Never Fade Page 75

“Goddamn,” he said, “you are annoying. Win, and maybe I’ll think about it.”

I took a few steps back, closing my eyes. How hard would she have to hit me to knock me out with one blow?

“Bring him in!” Seeing our reactions, Knox laughed. “What? You actually thought you’d fight each other? God, that’s hilarious.”

Vida spun back toward me to the demolished opening of the building. I didn’t; I knew by the look on her face that whatever it was, it was bad.

There was a whisper from above, quickly stifled as new sounds replaced it. A groan, the long, low purr of something heavy being dragged against the ground.

A line of sweat slipped down my back at the grunts of effort, the throaty scream, the jangle of what could only be chains.

The mind is a strange thing, mine stranger than most. It’s selective about what it remembers and even pickier about which memories remain as clear and cutting as a shard of glass. Those were the ones that stayed with you, that a single sound or smell could drag out. I had forgotten so much about my life before the soldiers had picked me up, but I would be damned if I ever managed to banish one single black memory from camp.

There was no forgetting the sorting, the test I almost failed.

There was no forgetting the look on Sam’s face as I wiped myself clear from her memory.

There was no forgetting the gleam of black guns in the summer sun or the snow falling softly on the electric fence.

There was no forgetting the long line of dangerous ones chained together, their faces hidden beneath leather muzzles.

“What the… What the actual f**k?” Vida breathed, her hand reaching out to yank me toward her, behind her.

There he was, pale as a new morning sky, dressed in the tattered remains of camo pants and a shirt that hung off his sunken chest. On first glance, I thought he must have been my age, but it was impossible to tell. He looked shrunken and soft now, but the way his pants were being held up by what looked like a plastic bag threaded through the belt loops made me think he had once been much bigger.

Knox had made sure to wrap him up real pretty in a series of robes and chains. There was a bandanna over his mouth, clenched between yellow teeth, and all I could think was, I wish they had covered his eyes instead.

Rimmed with crust and lined with bruises, his eyes pierced through the shadows between us, black and bottomless. He was looking at us, straight through us, into us.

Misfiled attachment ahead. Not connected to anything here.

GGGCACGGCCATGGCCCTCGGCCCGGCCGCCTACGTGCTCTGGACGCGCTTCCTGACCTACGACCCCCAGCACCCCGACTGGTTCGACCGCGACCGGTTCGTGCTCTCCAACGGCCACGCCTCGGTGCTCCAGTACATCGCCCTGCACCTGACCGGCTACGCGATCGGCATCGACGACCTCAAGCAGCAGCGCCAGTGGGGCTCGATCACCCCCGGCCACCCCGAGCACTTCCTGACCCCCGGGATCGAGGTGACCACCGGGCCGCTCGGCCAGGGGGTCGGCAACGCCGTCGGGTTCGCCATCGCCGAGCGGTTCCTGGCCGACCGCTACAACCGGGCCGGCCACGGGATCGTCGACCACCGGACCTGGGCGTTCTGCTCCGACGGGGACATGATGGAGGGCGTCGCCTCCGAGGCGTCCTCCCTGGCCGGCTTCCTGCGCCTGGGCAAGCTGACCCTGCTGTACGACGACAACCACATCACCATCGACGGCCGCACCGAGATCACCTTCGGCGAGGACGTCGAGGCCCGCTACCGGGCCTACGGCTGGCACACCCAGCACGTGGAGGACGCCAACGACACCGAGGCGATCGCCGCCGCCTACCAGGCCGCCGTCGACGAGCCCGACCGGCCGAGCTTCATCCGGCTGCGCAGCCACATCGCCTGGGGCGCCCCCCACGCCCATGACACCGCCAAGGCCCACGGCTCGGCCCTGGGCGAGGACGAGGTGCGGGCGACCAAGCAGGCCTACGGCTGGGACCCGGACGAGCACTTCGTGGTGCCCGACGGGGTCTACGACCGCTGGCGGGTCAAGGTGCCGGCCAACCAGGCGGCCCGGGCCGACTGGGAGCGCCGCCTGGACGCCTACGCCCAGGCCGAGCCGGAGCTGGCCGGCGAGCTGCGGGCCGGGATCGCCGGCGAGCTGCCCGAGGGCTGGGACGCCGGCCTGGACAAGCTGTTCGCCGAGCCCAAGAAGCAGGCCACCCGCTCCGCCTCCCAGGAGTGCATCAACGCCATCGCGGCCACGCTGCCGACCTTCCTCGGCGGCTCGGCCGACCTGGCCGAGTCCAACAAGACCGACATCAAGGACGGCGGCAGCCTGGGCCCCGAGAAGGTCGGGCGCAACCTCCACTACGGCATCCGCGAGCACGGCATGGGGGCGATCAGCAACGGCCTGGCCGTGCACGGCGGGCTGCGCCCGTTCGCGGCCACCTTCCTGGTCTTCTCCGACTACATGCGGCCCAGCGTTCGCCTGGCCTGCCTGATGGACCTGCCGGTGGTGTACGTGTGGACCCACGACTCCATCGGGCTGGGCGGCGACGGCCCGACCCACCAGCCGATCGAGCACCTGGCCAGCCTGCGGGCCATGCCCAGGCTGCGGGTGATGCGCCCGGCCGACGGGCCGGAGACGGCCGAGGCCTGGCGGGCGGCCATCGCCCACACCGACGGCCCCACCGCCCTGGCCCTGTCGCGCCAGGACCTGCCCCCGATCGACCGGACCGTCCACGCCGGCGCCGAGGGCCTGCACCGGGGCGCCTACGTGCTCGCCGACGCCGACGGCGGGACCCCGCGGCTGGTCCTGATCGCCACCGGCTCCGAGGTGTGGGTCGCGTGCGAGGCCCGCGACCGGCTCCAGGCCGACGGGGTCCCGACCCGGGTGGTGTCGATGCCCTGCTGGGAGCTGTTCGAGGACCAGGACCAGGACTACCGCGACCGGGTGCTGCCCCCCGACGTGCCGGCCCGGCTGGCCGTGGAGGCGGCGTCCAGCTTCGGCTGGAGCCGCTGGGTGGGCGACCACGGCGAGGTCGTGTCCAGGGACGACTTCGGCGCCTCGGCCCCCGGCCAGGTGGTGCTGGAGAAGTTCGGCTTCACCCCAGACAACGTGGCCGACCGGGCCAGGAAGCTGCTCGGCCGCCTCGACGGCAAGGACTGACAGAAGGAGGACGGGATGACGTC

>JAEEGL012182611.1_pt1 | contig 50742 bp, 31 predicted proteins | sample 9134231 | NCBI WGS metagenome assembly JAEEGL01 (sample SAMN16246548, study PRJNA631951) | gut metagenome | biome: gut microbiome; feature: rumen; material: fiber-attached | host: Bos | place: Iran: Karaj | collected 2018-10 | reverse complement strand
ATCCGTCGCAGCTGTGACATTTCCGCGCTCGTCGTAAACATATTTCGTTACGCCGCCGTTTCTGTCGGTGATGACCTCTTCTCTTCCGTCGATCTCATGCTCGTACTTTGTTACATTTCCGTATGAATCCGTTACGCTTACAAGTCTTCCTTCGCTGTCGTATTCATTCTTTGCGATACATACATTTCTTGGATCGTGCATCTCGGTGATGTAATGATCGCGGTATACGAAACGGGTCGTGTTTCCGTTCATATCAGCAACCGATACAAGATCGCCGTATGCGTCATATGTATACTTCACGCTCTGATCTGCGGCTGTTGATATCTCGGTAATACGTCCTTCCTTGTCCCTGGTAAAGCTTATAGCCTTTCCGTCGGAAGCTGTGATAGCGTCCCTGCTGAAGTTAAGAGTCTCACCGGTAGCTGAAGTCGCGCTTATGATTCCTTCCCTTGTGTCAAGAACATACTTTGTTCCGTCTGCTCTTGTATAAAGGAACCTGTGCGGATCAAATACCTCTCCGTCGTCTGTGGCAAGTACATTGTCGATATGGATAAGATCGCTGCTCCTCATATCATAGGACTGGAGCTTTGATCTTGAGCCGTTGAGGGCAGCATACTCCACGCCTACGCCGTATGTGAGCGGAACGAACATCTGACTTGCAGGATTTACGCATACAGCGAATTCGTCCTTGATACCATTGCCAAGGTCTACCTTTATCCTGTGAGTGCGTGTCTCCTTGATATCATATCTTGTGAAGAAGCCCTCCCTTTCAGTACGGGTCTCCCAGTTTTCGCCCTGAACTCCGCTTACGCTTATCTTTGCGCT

I knew what Olivia had been calling out to me now. I could hear her voice ringing high and clear in my mind.

Red. Red, Ruby, Red.


THERE ARE NIGHTMARES, and then there are nightmares.

The Red lowered his face, a thick curtain of long, dark bangs falling over his brows. But still, it didn’t hide his eyes. They watched us through the gaps between his tangled curls. His body gave a sharp jerk, like his muscles were seizing up, and he blinked to ride the spasm out. When his eyes opened again, they were wider, glassy—but another jerk tightened his body, and the hint of humanity was gone.

“Ladies, may I introduce you to Twitch.” Knox looked like he was enjoying our stunned expressions. “I picked him up in Nashville after he bolted from the PSF holding his leash. He was stumbling around, jerking like some tweaker. He’s come a long way since I started training him.” Knox waved a hand toward a kid who, with a look of undeniable terror on his face, walked up and began to cut through the Red’s ropes with a knife.

“I think you guys are gonna get along real damn nice,” Knox called. “Have fun.”

I don’t know that I’ve ever seen two teenage boys run faster than they did once the last metal chain was in a puddle around Twitch’s feet. He took one step forward, walking through the wall of flames the trash cans provided. A ripple went through the glowing circle, dimming just for an instant, then flaring up to a blinding white.

“That ass-sucking mofo,” Vida muttered. She turned to look at me. “He actually sicced a firebomber on us.”

Twitch made good on his name. His head cocked to the right, then jerked to the left in a way that looked painful. In the moments—those precious half seconds—between movements, the only noticeable change was the flash of something like confusion in his eyes.

Knox put his fingers in his mouth and whistled. Then there was no more thinking.

Vida and I dove away from each other as the first kick of fire jumped from the flaming garbage cans to the ground between us. I hit the ground and rolled, trying to put out the smoldering edges of my right pant leg. The burn on my palm felt like it was about to burst open with a blast of fire on its own.

The air above my head grew hot—hotter—then deadly, eating the oxygen and forcing me to roll again. The fire in the barrel I had crashed into flooded over the edge of the metal can and came pouring toward me. It raced along the cement toward us.

The Red lifted a hand in front of him and snapped his fingers. A burst of flame appeared between his curved fingers, and he lobbed it my way like a ball.

Get up, get up, get up, my mind screamed. The sweat on my palms slid against the loose rubble. I pushed myself up and looked for Vida.

She was running, her arms pumping at her sides, charging for the Red’s center.

“No!” I cried. The fires from the garbage cans rose up again, crossing the circle to connect in a series of bridges. Vida hissed in pain as a whip of fire branched out and caught her across the shoulder blades.

For an instant, I really thought Vida was going to charge straight through the lines of fire in front of her; there were only two between her and the Red, but they were there, burning, golden red, lighting her skin to a warm, earthy brown.

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